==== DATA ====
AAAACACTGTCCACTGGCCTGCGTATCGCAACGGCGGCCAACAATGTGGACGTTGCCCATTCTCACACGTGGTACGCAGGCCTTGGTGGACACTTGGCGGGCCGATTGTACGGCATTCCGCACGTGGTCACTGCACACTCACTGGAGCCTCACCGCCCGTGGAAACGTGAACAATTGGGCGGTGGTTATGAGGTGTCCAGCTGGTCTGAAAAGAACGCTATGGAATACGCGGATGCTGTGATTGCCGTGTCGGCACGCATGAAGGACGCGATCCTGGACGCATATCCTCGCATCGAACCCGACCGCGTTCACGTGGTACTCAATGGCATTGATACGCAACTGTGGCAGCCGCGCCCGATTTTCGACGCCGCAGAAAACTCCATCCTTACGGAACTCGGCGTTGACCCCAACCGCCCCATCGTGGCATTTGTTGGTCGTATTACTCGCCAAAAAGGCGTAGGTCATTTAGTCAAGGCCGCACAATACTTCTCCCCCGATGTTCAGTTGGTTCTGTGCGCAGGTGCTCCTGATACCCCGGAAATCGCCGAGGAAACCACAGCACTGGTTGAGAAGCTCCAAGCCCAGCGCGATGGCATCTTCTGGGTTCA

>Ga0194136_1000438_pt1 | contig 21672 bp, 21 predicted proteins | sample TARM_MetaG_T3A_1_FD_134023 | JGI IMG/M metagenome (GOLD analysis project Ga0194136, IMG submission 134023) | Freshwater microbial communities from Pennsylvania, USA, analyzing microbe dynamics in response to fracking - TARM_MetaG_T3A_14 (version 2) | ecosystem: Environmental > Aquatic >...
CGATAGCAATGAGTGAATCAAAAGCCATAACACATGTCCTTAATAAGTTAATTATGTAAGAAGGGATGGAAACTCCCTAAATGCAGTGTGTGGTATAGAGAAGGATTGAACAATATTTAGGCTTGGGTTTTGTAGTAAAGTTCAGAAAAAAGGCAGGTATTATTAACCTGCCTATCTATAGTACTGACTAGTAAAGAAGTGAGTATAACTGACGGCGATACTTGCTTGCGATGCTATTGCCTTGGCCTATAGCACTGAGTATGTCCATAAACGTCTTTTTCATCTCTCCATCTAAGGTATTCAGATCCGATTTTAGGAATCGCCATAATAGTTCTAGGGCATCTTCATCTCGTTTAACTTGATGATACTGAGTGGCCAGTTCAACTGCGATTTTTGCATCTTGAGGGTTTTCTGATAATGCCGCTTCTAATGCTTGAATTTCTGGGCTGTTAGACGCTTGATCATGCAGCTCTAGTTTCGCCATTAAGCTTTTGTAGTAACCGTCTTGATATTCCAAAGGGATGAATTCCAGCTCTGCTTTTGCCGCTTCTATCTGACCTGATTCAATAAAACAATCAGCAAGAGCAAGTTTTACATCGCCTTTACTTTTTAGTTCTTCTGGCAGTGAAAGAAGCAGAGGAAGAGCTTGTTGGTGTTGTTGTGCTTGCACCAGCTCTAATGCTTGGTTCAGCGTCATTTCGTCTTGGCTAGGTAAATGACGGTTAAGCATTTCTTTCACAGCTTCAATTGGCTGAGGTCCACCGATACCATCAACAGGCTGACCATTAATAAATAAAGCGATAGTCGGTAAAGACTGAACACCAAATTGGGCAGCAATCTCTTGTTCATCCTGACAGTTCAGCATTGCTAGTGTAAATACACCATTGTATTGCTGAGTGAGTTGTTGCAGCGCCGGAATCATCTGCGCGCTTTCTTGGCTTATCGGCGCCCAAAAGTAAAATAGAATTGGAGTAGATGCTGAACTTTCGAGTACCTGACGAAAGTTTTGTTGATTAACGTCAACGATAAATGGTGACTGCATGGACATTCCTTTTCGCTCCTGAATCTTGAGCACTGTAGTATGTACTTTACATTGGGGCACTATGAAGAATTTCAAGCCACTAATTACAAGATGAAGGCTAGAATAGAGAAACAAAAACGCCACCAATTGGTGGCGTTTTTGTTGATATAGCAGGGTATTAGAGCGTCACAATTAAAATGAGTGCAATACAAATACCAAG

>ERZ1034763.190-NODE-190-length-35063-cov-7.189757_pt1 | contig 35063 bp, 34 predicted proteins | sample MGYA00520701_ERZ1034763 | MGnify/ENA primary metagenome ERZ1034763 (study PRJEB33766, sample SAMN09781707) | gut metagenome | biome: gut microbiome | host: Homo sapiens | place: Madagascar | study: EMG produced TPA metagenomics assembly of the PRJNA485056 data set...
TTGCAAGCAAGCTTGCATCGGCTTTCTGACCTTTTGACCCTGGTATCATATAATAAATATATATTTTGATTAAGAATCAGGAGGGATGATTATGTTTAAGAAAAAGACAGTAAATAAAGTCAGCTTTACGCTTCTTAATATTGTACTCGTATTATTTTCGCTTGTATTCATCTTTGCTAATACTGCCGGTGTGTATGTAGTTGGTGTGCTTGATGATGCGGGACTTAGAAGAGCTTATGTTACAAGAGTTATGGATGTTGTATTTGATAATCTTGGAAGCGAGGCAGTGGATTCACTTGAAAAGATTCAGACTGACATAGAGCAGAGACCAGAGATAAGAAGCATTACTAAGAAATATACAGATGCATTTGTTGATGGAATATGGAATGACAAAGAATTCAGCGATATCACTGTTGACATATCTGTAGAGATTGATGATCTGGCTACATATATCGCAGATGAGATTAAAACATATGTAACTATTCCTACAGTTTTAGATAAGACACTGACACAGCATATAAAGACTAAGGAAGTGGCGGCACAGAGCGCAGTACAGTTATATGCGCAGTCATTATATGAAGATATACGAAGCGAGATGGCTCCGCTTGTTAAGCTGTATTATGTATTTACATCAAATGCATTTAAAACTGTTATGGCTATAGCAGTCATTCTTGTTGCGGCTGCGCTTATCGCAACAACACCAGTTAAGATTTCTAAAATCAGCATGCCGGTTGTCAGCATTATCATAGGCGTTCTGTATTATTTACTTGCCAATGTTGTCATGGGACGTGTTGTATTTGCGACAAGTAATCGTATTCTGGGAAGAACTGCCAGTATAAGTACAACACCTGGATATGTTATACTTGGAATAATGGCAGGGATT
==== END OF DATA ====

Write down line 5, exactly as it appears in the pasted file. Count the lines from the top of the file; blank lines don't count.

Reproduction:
TTGCAAGCAAGCTTGCATCGGCTTTCTGACCTTTTGACCCTGGTATCATATAATAAATATATATTTTGATTAAGAATCAGGAGGGATGATTATGTTTAAGAAAAAGACAGTAAATAAAGTCAGCTTTACGCTTCTTAATATTGTACTCGTATTATTTTCGCTTGTATTCATCTTTGCTAATACTGCCGGTGTGTATGTAGTTGGTGTGCTTGATGATGCGGGACTTAGAAGAGCTTATGTTACAAGAGTTATGGATGTTGTATTTGATAATCTTGGAAGCGAGGCAGTGGATTCACTTGAAAAGATTCAGACTGACATAGAGCAGAGACCAGAGATAAGAAGCATTACTAAGAAATATACAGATGCATTTGTTGATGGAATATGGAATGACAAAGAATTCAGCGATATCACTGTTGACATATCTGTAGAGATTGATGATCTGGCTACATATATCGCAGATGAGATTAAAACATATGTAACTATTCCTACAGTTTTAGATAAGACACTGACACAGCATATAAAGACTAAGGAAGTGGCGGCACAGAGCGCAGTACAGTTATATGCGCAGTCATTATATGAAGATATACGAAGCGAGATGGCTCCGCTTGTTAAGCTGTATTATGTATTTACATCAAATGCATTTAAAACTGTTATGGCTATAGCAGTCATTCTTGTTGCGGCTGCGCTTATCGCAACAACACCAGTTAAGATTTCTAAAATCAGCATGCCGGTTGTCAGCATTATCATAGGCGTTCTGTATTATTTACTTGCCAATGTTGTCATGGGACGTGTTGTATTTGCGACAAGTAATCGTATTCTGGGAAGAACTGCCAGTATAAGTACAACACCTGGATATGTTATACTTGGAATAATGGCAGGGATT